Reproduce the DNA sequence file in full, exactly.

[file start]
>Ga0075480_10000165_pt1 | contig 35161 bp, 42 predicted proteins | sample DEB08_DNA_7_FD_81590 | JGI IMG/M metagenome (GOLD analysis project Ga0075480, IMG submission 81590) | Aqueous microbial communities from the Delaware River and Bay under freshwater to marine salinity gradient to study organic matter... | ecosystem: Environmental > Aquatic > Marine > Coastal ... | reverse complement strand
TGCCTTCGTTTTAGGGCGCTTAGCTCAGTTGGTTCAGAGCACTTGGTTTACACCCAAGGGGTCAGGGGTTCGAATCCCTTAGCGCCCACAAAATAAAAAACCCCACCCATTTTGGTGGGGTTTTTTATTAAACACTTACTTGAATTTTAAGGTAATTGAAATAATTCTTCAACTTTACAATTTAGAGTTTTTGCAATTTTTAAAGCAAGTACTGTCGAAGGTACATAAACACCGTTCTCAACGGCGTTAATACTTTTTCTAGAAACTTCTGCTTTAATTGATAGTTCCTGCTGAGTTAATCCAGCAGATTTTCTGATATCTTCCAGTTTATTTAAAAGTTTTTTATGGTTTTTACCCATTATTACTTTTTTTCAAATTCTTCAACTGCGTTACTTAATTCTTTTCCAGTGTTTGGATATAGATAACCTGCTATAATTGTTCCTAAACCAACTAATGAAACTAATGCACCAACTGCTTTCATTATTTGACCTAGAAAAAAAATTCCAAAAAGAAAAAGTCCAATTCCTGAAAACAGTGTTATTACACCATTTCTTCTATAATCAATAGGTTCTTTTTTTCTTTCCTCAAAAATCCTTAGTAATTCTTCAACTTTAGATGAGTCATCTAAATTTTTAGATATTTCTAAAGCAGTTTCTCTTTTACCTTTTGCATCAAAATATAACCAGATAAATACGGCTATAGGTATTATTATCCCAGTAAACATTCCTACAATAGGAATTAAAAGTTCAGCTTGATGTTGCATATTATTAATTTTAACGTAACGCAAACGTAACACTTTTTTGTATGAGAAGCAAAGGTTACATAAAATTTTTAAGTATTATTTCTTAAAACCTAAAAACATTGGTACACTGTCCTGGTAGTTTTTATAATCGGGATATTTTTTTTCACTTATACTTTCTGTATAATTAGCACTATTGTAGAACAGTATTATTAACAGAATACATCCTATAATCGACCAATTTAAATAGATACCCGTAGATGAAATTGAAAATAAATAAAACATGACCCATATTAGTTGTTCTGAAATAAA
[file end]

>Ga0075480_10000165_pt1 | contig 35161 bp, 42 predicted proteins | sample DEB08_DNA_7_FD_81590 | JGI IMG/M metagenome (GOLD analysis project Ga0075480, IMG submission 81590) | Aqueous microbial communities from the Delaware River and Bay under freshwater to marine salinity gradient to study organic matter... | ecosystem: Environmental > Aquatic > Marine > Coastal ... | reverse complement strand
TGCCTTCGTTTTAGGGCGCTTAGCTCAGTTGGTTCAGAGCACTTGGTTTACACCCAAGGGGTCAGGGGTTCGAATCCCTTAGCGCCCACAAAATAAAAAACCCCACCCATTTTGGTGGGGTTTTTTATTAAACACTTACTTGAATTTTAAGGTAATTGAAATAATTCTTCAACTTTACAATTTAGAGTTTTTGCAATTTTTAAAGCAAGTACTGTCGAAGGTACATAAACACCGTTCTCAACGGCGTTAATACTTTTTCTAGAAACTTCTGCTTTAATTGATAGTTCCTGCTGAGTTAATCCAGCAGATTTTCTGATATCTTCCAGTTTATTTAAAAGTTTTTTATGGTTTTTACCCATTATTACTTTTTTTCAAATTCTTCAACTGCGTTACTTAATTCTTTTCCAGTGTTTGGATATAGATAACCTGCTATAATTGTTCCTAAACCAACTAATGAAACTAATGCACCAACTGCTTTCATTATTTGACCTAGAAAAAAAATTCCAAAAAGAAAAAGTCCAATTCCTGAAAACAGTGTTATTACACCATTTCTTCTATAATCAATAGGTTCTTTTTTTCTTTCCTCAAAAATCCTTAGTAATTCTTCAACTTTAGATGAGTCATCTAAATTTTTAGATATTTCTAAAGCAGTTTCTCTTTTACCTTTTGCATCAAAATATAACCAGATAAATACGGCTATAGGTATTATTATCCCAGTAAACATTCCTACAATAGGAATTAAAAGTTCAGCTTGATGTTGCATATTATTAATTTTAACGTAACGCAAACGTAACACTTTTTTGTATGAGAAGCAAAGGTTACATAAAATTTTTAAGTATTATTTCTTAAAACCTAAAAACATTGGTACACTGTCCTGGTAGTTTTTATAATCGGGATATTTTTTTTCACTTATACTTTCTGTATAATTAGCACTATTGTAGAACAGTATTATTAACAGAATACATCCTATAATCGACCAATTTAAATAGATACCCGTAGATGAAATTGAAAATAAATAAAACATGACCCATATTAGTTGTTCTGAAATAAA